YourClassical Children

Performance Today in the Classroom: Anais Feller

Violinist Anais FellerPhoto: Hanh Nguyen

April 28, 2022

Each year, Performance Today serves local schools across the Twin Cities with its Young Artist in Residence Program. This program sends PT Young Artists into schools to present live concerts. Designed to engage and inspire elementary and junior high students through live musical performance, these concerts help cultivate active listening skills and allow students to experience the joy of classical music.

Due to current circumstances, Performance Today has adapted the concert content to provide virtual learning experiences in their new series "Performance Today in the Classroom." Today's PT in the Classroom Music Lesson features PT Young Artist in Residence Anais Feller.

Target age range: K-8

1. Meet Anais! Anais is a PT Young Artist and she plays the violin.

Write down or tell someone three things you learned from Anais’ introduction.

2. In the next video, listen and watch Anais play John Corigliano’s Stomp.

3. Listen to Anais explain why she loves playing the violin.

Do you remember Anais’ favorite things about playing the violin?

4. The next piece is called Estonian Lullaby by Arvo Pärt. First, watch and listen.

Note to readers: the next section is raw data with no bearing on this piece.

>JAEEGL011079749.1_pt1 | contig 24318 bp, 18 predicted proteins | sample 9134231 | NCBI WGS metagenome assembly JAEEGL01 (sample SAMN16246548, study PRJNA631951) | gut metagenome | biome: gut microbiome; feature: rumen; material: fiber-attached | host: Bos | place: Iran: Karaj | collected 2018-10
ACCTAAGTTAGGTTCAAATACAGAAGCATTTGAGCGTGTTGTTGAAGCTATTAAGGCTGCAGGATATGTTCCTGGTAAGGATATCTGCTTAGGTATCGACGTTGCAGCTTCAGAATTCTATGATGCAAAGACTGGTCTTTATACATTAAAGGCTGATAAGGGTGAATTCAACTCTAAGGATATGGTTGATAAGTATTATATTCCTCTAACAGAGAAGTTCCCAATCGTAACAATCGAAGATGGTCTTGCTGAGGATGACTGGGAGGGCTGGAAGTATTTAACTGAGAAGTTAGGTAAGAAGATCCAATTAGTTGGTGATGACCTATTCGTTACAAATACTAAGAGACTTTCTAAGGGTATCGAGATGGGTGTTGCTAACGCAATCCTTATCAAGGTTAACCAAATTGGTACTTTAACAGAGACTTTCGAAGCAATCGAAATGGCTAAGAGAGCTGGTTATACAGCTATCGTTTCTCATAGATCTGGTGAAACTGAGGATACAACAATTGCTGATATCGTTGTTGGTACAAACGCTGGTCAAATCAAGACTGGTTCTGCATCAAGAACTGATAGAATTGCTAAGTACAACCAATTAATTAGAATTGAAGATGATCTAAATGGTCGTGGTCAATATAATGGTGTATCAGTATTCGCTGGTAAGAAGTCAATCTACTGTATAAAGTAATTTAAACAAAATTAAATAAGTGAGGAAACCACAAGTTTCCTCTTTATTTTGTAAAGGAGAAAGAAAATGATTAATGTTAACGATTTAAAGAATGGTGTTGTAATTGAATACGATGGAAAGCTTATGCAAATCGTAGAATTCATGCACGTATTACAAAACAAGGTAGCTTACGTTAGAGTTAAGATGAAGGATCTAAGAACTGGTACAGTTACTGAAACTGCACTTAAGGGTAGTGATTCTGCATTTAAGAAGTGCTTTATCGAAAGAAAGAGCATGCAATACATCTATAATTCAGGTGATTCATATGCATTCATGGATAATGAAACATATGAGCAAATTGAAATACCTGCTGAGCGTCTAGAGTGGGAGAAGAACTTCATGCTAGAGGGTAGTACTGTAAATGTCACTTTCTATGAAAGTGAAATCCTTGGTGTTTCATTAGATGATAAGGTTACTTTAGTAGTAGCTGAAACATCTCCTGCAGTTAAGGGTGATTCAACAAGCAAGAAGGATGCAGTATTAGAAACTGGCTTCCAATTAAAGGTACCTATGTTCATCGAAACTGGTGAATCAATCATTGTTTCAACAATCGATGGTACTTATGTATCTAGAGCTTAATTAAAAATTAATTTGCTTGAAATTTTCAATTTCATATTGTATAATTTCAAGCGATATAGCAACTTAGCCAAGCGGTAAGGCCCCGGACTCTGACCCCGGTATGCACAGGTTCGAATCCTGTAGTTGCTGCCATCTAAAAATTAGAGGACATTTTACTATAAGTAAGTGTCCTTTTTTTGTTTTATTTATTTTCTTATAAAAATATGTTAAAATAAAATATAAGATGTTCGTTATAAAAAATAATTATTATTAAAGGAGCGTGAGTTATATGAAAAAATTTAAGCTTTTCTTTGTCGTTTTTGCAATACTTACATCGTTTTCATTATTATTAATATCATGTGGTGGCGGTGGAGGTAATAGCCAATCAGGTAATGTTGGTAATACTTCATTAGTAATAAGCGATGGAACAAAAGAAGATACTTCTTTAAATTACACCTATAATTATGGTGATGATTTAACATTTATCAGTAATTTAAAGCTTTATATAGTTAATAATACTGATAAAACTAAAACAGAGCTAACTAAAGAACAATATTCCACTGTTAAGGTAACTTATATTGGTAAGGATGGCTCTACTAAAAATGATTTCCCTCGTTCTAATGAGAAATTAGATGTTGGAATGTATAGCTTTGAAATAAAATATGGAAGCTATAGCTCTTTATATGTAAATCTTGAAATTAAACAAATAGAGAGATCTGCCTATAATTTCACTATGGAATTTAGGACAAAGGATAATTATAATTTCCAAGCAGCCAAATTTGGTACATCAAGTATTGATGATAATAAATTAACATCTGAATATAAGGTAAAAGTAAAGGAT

Follow-up questions for reflection, discussion, journaling:

  • What is a lullaby?

  • What can you remember about Estonia?

  • Can you remember what the music is based on?

  • How would you describe this music to a friend?

5. The next piece is the Preludio from the Partita No. 3 in E Major by J. S. Bach.

Follow-up questions for reflection, discussion, journaling:

  • Can you remember a few things Anais loves about playing her violin?

  • Why does Anais like to add her own interpretations to the music she plays?

6. Finally, Anais will review a few key ideas from her PT in the Classroom Concert.

Have a question or suggestion? Contact Katie Condon, music education specialist.

More: View all of our YourClassical Music Lessons

This activity is made possible in part by the Minnesota Legacy Amendment‘s Arts & Cultural Heritage Fund.